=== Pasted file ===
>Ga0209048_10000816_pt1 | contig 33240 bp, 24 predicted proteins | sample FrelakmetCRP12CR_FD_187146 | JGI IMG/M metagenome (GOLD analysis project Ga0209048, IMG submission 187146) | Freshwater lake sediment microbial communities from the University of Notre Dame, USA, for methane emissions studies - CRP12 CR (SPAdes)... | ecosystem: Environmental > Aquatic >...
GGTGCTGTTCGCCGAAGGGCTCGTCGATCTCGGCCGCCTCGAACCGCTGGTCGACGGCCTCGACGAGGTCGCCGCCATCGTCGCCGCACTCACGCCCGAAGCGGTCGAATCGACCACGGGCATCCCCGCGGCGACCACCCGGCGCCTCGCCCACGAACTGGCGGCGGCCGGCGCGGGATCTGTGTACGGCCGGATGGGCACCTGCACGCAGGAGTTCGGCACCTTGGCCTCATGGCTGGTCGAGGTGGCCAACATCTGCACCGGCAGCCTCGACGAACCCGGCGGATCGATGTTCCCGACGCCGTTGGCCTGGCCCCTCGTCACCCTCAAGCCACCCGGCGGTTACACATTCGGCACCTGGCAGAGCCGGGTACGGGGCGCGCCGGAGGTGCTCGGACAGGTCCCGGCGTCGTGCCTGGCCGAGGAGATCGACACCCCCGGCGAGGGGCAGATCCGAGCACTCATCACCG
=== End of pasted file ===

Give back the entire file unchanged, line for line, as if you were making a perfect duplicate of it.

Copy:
>Ga0209048_10000816_pt1 | contig 33240 bp, 24 predicted proteins | sample FrelakmetCRP12CR_FD_187146 | JGI IMG/M metagenome (GOLD analysis project Ga0209048, IMG submission 187146) | Freshwater lake sediment microbial communities from the University of Notre Dame, USA, for methane emissions studies - CRP12 CR (SPAdes)... | ecosystem: Environmental > Aquatic >...
GGTGCTGTTCGCCGAAGGGCTCGTCGATCTCGGCCGCCTCGAACCGCTGGTCGACGGCCTCGACGAGGTCGCCGCCATCGTCGCCGCACTCACGCCCGAAGCGGTCGAATCGACCACGGGCATCCCCGCGGCGACCACCCGGCGCCTCGCCCACGAACTGGCGGCGGCCGGCGCGGGATCTGTGTACGGCCGGATGGGCACCTGCACGCAGGAGTTCGGCACCTTGGCCTCATGGCTGGTCGAGGTGGCCAACATCTGCACCGGCAGCCTCGACGAACCCGGCGGATCGATGTTCCCGACGCCGTTGGCCTGGCCCCTCGTCACCCTCAAGCCACCCGGCGGTTACACATTCGGCACCTGGCAGAGCCGGGTACGGGGCGCGCCGGAGGTGCTCGGACAGGTCCCGGCGTCGTGCCTGGCCGAGGAGATCGACACCCCCGGCGAGGGGCAGATCCGAGCACTCATCACCG